There is a petition going on from fans of HBO’s television drama Game of Thrones who do not like the way the final Season 8 is turning out, especially after last week’s penultimate episode, “The Bells.” The petition is now over a million signatures, so the feeling seems to be quite widespread among viewers. (Spoilers below.)
They claim that the writers were incompetent, that they rushed things, that it is inconsistent, etc. Might those be excuses, a scapegoat, for a deeper reason they don’t like it? What if their anger of the way the show is turning out is because it is a reflection of themselves—ourselves? Our world?
The author of the petition says, “There is so much awful crap going on in the world, people like me need to escape into things like Star Wars and Game of Thrones.” Maybe that’s exactly why there is so much awful crap going down in the ending of this show, and perhaps not even in the story itself, but even in the making of the show. It is perhaps a narrative and its making a meta-narrative of the world we live in. Are we looking in a mirror, and we don’t like what we see?
We think this show is bad? Adolf Hitler said in 1922:
Once I really am in power, my first and foremost task will be the annihilation of the Jews. As soon as I have the power to do so, I will have gallows built in rows… as many as traffic allows. Then the Jews will be hanged indiscriminately, and they will remain hanging until they stink; they will hang there as long as the principles of hygiene permit. As soon as they have been untied, the next batch will be strung up, and so on down the line, until the last Jew in Munich has been exterminated. Other cities will follow suit, precisely in this fashion, until all Germany has been completely cleansed of Jews.-Adolf Hitler, Statement to Josef Heil, 1922 quoted in Gerald Fleming, Hitler and the Final Solution, pg. 17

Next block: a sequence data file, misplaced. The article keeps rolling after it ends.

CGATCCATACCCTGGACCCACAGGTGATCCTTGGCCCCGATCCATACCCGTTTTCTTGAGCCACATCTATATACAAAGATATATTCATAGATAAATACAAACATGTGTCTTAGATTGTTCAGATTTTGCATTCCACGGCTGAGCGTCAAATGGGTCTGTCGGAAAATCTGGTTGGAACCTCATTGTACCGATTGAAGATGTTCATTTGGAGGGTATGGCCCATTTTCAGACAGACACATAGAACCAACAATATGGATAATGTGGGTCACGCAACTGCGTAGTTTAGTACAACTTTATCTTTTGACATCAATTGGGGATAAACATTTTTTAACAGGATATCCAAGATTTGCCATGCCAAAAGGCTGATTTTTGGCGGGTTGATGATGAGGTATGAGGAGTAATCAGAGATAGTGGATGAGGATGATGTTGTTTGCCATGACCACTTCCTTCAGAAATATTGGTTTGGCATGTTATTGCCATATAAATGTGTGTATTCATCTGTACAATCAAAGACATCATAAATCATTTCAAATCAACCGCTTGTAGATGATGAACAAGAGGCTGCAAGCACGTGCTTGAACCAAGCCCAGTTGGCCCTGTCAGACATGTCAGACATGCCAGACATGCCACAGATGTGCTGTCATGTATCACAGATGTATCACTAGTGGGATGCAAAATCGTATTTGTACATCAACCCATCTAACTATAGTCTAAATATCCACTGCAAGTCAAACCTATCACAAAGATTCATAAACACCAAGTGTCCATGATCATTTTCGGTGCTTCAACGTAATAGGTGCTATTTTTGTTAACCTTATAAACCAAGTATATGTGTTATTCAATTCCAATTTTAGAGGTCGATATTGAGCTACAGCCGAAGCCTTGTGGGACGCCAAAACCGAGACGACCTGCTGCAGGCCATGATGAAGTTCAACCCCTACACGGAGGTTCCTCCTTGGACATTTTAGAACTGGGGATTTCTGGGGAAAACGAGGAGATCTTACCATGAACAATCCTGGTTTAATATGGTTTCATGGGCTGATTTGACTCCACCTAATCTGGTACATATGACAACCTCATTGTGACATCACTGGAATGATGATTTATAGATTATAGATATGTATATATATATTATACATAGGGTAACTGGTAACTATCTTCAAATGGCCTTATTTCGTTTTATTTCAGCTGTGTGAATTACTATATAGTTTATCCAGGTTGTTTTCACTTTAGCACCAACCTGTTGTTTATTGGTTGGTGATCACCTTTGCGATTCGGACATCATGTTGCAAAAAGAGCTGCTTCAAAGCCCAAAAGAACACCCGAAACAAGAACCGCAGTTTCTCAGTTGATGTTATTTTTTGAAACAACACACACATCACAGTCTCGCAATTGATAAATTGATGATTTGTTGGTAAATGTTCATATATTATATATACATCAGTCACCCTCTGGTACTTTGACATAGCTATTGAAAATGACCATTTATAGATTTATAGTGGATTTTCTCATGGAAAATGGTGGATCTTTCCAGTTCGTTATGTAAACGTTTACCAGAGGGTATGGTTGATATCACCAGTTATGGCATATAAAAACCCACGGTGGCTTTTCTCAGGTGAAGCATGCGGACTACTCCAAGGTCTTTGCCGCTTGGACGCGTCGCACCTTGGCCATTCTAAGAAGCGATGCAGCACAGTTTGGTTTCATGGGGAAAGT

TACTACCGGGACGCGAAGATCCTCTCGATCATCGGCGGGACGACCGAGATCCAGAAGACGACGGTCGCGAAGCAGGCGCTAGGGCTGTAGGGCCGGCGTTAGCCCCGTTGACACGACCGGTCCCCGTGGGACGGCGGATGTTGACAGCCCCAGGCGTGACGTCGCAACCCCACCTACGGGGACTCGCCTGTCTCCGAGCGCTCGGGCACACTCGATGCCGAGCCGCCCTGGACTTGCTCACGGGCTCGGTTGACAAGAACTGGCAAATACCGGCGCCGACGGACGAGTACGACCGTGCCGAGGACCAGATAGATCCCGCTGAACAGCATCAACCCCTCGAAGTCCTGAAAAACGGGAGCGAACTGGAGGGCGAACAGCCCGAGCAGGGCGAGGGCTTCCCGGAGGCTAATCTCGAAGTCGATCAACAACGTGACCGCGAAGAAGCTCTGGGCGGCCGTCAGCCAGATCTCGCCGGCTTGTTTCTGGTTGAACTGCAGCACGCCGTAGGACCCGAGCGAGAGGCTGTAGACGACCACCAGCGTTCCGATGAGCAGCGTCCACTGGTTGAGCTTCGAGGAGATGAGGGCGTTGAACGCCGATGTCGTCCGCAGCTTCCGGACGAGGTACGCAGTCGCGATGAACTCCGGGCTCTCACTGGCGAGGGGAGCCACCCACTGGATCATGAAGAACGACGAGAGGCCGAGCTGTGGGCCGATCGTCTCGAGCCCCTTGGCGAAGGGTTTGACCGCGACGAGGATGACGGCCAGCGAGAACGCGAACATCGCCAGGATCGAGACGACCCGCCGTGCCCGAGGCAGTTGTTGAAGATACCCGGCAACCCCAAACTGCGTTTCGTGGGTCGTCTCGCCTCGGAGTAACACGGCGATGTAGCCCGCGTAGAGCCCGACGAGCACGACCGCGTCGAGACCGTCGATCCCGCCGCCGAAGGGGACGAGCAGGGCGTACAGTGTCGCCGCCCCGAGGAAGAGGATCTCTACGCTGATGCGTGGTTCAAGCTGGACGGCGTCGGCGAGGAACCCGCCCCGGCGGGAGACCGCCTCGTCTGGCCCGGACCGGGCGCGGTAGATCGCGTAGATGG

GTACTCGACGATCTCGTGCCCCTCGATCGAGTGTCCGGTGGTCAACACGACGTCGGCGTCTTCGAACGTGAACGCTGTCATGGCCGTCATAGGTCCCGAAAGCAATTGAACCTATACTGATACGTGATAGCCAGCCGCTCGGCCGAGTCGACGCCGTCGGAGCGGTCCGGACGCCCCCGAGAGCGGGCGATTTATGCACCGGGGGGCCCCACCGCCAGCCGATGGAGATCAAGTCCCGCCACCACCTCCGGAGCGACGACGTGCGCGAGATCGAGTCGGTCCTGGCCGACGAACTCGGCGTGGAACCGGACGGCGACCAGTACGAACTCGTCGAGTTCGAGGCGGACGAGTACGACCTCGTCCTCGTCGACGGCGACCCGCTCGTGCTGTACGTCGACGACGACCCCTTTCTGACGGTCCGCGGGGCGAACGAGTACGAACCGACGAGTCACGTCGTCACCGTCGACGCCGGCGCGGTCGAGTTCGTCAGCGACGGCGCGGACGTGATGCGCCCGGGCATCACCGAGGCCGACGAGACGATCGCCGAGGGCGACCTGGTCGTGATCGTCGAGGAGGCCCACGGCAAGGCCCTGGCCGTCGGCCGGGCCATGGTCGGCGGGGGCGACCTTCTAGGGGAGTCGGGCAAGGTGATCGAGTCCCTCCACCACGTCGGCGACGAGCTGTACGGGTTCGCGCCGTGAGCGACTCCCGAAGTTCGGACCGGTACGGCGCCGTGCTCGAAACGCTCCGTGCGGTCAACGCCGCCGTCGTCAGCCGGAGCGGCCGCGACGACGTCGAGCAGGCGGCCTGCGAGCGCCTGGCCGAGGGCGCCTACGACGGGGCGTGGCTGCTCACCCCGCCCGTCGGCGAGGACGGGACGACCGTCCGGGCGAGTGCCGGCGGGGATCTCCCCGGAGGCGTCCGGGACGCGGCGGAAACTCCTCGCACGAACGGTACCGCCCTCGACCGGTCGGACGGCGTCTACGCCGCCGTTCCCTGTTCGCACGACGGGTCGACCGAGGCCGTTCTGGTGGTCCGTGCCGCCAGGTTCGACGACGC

What Hitler really hated was the darkness in himself, but he couldn’t see that darkness, there was no mirror on his wall to reveal this darkness in him, to him, and so he projected his hatred onto the Jews. “They” were the dark evil despicable ones that had to be annihilated. Hitler? Oh, no. He was the good one, the one who was right, or so he thought.
And, of course, Daenerys did the same in Game of Thrones. She was blinded by her thirst for total absolute power and control, the throne. She would ascend on her dragon to the heights of the clouds, making herself like the Most High, and surely she would do it, come hell or high water (Isa. 14:14). She preferred the hellfire. But instead, she was brought down beyond the realm of the undead, beyond even the Night King’s evil, beyond Evil itself, to the sides of the pit (Isa. 14:15).